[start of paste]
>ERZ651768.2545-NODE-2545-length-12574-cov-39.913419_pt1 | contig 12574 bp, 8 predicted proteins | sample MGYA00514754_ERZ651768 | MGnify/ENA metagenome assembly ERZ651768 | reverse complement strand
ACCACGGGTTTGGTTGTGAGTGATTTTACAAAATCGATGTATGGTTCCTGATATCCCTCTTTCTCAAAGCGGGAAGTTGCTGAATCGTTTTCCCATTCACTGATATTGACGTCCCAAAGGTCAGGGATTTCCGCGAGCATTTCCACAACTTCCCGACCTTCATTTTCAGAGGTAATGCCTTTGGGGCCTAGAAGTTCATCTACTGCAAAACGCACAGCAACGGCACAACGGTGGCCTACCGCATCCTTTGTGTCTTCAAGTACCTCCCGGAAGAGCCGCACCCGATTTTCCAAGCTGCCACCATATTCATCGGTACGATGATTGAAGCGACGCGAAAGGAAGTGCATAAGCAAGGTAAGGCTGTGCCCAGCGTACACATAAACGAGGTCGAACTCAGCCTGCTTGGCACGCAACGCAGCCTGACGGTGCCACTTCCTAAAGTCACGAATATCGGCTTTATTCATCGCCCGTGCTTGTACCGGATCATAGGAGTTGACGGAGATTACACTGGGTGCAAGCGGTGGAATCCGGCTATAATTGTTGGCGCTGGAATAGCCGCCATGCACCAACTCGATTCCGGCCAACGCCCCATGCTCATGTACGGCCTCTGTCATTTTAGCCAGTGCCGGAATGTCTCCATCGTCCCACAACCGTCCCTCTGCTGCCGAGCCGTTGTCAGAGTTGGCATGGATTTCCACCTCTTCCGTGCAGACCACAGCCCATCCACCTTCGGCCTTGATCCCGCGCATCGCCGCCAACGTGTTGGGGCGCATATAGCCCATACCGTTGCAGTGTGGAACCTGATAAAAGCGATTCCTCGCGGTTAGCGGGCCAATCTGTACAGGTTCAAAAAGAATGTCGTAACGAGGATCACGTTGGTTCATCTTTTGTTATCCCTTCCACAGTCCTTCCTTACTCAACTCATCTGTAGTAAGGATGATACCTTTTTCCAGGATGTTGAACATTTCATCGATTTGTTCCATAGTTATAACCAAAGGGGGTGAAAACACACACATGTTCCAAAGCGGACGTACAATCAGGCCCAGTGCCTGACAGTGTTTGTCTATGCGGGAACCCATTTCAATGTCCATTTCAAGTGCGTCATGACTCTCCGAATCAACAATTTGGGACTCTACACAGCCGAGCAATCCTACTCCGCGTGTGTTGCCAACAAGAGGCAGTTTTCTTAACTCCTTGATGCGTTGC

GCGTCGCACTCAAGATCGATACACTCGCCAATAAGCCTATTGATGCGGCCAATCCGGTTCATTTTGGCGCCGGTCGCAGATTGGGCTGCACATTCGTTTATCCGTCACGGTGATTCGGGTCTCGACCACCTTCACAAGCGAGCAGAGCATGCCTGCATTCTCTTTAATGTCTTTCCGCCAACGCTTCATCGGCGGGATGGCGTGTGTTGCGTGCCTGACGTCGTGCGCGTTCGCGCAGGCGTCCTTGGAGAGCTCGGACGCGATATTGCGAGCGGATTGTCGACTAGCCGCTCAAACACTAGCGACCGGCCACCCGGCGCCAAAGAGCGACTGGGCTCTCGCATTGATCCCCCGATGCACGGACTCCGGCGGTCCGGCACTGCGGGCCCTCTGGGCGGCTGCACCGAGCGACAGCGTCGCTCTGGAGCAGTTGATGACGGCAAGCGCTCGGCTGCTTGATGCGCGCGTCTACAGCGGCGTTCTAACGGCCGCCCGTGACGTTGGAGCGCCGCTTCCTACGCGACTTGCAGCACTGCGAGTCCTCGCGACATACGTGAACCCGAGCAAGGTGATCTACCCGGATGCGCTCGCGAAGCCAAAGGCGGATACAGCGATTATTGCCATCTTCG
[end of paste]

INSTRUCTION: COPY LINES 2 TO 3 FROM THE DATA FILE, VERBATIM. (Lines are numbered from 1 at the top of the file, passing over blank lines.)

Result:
ACCACGGGTTTGGTTGTGAGTGATTTTACAAAATCGATGTATGGTTCCTGATATCCCTCTTTCTCAAAGCGGGAAGTTGCTGAATCGTTTTCCCATTCACTGATATTGACGTCCCAAAGGTCAGGGATTTCCGCGAGCATTTCCACAACTTCCCGACCTTCATTTTCAGAGGTAATGCCTTTGGGGCCTAGAAGTTCATCTACTGCAAAACGCACAGCAACGGCACAACGGTGGCCTACCGCATCCTTTGTGTCTTCAAGTACCTCCCGGAAGAGCCGCACCCGATTTTCCAAGCTGCCACCATATTCATCGGTACGATGATTGAAGCGACGCGAAAGGAAGTGCATAAGCAAGGTAAGGCTGTGCCCAGCGTACACATAAACGAGGTCGAACTCAGCCTGCTTGGCACGCAACGCAGCCTGACGGTGCCACTTCCTAAAGTCACGAATATCGGCTTTATTCATCGCCCGTGCTTGTACCGGATCATAGGAGTTGACGGAGATTACACTGGGTGCAAGCGGTGGAATCCGGCTATAATTGTTGGCGCTGGAATAGCCGCCATGCACCAACTCGATTCCGGCCAACGCCCCATGCTCATGTACGGCCTCTGTCATTTTAGCCAGTGCCGGAATGTCTCCATCGTCCCACAACCGTCCCTCTGCTGCCGAGCCGTTGTCAGAGTTGGCATGGATTTCCACCTCTTCCGTGCAGACCACAGCCCATCCACCTTCGGCCTTGATCCCGCGCATCGCCGCCAACGTGTTGGGGCGCATATAGCCCATACCGTTGCAGTGTGGAACCTGATAAAAGCGATTCCTCGCGGTTAGCGGGCCAATCTGTACAGGTTCAAAAAGAATGTCGTAACGAGGATCACGTTGGTTCATCTTTTGTTATCCCTTCCACAGTCCTTCCTTACTCAACTCATCTGTAGTAAGGATGATACCTTTTTCCAGGATGTTGAACATTTCATCGATTTGTTCCATAGTTATAACCAAAGGGGGTGAAAACACACACATGTTCCAAAGCGGACGTACAATCAGGCCCAGTGCCTGACAGTGTTTGTCTATGCGGGAACCCATTTCAATGTCCATTTCAAGTGCGTCATGACTCTCCGAATCAACAATTTGGGACTCTACACAGCCGAGCAATCCTACTCCGCGTGTGTTGCCAACAAGAGGCAGTTTTCTTAACTCCTTGATGCGTTGC

GCGTCGCACTCAAGATCGATACACTCGCCAATAAGCCTATTGATGCGGCCAATCCGGTTCATTTTGGCGCCGGTCGCAGATTGGGCTGCACATTCGTTTATCCGTCACGGTGATTCGGGTCTCGACCACCTTCACAAGCGAGCAGAGCATGCCTGCATTCTCTTTAATGTCTTTCCGCCAACGCTTCATCGGCGGGATGGCGTGTGTTGCGTGCCTGACGTCGTGCGCGTTCGCGCAGGCGTCCTTGGAGAGCTCGGACGCGATATTGCGAGCGGATTGTCGACTAGCCGCTCAAACACTAGCGACCGGCCACCCGGCGCCAAAGAGCGACTGGGCTCTCGCATTGATCCCCCGATGCACGGACTCCGGCGGTCCGGCACTGCGGGCCCTCTGGGCGGCTGCACCGAGCGACAGCGTCGCTCTGGAGCAGTTGATGACGGCAAGCGCTCGGCTGCTTGATGCGCGCGTCTACAGCGGCGTTCTAACGGCCGCCCGTGACGTTGGAGCGCCGCTTCCTACGCGACTTGCAGCACTGCGAGTCCTCGCGACATACGTGAACCCGAGCAAGGTGATCTACCCGGATGCGCTCGCGAAGCCAAAGGCGGATACAGCGATTATTGCCATCTTCG